Enigmatic Cylindrical Structures in the Navajo Sandstone near Moab, Utah
Enigmatic cylindrical structures found in the Lower Jurassic Navajo Sandstone near Moab, Utah, are described as tetrapod burrows based on their architectural and surficial morphologies. Four localities were studied where cylindrical casts, associated trace fossils, and stratigraphic sections were measured and described to interpret the depositional environments and postdepositional histories of those units. Cylindrical casts are preserved in full relief and occur throughout the strata of the eolian cross-bedded Navajo Sandstone. These casts occur in mounded areas as large as 15 m wide, 20 m long, and 1 m high on horizontal weathered surfaces. Individual casts are elliptical in cross section with an average width of 9.3 cm, average height of 4.2 cm, and a width-to-height ratio of 2.2:1. Casts are in filled passively with sand, show no internal structure, and have relatively smooth walls. At least one cylindrical structure preserves important architectural and surficial burrow morphologies as it passes from eolian deposited sandstone into interdune deposited red mudrock. The upper portion of the ~ 9.2 long cylindrical structure is poorly preserved in the sandstone with the general features described earlier. As it passes into the mudrock, the cylindrical structure exhibits a well-preserved bilobate morphology with walls preserving a series of thin, inclined scratch marks from about mid-height of the wall to the base of the wall along the bilobate floor. The width of this structure is ~ 30 cm. In general, the cylindrical casts crosscut bedding, are variably sinuous, and exhibit complex architecture with Y and T branching, spiral or helical ramps, and large chambers. The tetrapod burrows are most similar to burrow systems of extant social mammals, such as prairie dogs and naked mole rats, and of therapsids from the Triassic of South Africa. The complex architecture suggests gregarious to possibly social behavior. Hypotheses of other biotic and abiotic origins (rhizoliths, dewatering pipes, and wind-eroded structures), are rejected based on the contrast between their known architectural and surficial morphologies with those of the Moab cylindrical casts. The Navajo Sandstone was at one time thought to be devoid of life, but these burrow casts and other trace fossils (rhizoliths, rhizohaloes, Naktodemasis, and Termitichnus) suggest that tetrapods were able to live in this giant sand sea during the Jurassic Period, possibly due to pluvial episodes.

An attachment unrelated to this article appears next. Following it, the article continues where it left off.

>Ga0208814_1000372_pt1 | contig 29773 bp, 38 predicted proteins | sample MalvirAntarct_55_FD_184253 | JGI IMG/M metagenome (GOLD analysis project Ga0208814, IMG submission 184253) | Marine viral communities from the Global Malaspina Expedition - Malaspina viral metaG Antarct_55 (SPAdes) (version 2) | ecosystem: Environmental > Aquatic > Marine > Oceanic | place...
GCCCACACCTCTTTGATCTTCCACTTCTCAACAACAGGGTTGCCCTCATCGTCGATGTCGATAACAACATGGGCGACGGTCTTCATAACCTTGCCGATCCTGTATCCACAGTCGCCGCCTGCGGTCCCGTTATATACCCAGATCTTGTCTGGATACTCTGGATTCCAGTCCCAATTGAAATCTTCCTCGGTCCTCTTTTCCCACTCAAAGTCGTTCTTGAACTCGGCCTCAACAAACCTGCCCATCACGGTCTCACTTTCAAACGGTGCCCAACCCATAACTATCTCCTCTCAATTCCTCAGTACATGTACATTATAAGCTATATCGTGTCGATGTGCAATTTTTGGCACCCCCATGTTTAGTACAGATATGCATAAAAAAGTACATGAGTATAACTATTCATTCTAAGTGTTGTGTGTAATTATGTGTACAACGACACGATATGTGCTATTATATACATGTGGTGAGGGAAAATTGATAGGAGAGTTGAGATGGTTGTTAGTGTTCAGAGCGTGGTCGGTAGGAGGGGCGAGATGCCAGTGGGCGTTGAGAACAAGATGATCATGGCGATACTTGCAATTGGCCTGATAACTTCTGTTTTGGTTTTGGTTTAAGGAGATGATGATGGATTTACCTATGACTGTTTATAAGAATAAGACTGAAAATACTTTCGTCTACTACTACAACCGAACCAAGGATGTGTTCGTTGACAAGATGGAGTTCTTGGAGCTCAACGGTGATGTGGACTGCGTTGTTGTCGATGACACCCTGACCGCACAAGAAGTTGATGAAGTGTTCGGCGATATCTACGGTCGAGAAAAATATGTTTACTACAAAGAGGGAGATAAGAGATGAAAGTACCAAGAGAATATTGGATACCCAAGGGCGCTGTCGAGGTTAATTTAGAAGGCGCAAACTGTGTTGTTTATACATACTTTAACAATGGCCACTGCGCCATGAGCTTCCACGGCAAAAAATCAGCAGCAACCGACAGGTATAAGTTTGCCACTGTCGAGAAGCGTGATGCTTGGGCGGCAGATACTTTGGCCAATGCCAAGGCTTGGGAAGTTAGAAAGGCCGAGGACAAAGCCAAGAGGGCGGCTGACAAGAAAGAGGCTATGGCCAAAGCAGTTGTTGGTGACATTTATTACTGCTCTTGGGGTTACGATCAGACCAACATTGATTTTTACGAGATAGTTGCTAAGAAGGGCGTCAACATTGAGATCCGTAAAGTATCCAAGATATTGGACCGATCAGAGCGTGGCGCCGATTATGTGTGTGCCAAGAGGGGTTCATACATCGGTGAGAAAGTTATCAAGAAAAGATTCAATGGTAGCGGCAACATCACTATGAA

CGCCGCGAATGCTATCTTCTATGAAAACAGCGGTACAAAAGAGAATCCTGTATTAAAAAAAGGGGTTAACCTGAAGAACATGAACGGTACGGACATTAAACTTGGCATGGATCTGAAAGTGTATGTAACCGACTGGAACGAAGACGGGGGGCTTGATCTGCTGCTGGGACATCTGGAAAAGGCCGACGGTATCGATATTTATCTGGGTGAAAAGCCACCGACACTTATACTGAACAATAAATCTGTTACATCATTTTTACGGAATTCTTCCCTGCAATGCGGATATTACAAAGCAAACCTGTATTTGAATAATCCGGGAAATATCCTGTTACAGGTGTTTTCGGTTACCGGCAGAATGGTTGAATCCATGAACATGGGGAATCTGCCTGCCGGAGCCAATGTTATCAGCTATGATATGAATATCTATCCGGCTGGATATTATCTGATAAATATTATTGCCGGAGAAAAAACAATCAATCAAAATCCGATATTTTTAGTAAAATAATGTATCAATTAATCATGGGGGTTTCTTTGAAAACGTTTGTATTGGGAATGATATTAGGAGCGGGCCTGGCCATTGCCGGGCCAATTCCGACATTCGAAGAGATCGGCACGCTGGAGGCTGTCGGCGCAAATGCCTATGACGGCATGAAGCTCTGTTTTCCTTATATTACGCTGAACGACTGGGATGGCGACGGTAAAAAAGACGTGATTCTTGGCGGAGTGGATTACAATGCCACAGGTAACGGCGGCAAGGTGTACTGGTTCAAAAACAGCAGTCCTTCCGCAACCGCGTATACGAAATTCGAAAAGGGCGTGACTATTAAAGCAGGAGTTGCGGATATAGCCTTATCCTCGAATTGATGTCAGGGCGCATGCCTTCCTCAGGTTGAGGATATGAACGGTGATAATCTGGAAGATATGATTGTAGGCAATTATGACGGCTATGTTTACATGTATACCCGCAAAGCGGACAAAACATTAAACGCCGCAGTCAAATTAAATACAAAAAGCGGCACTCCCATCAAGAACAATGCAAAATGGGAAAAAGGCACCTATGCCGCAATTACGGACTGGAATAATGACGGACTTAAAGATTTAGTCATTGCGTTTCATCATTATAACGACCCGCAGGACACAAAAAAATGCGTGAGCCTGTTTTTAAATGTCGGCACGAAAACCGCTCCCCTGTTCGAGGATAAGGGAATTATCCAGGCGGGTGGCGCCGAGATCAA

AAPG Search and Discovery Article #90090©2009 AAPG Annual Convention and Exhibition, Denver, Colorado, June 7-10, 2009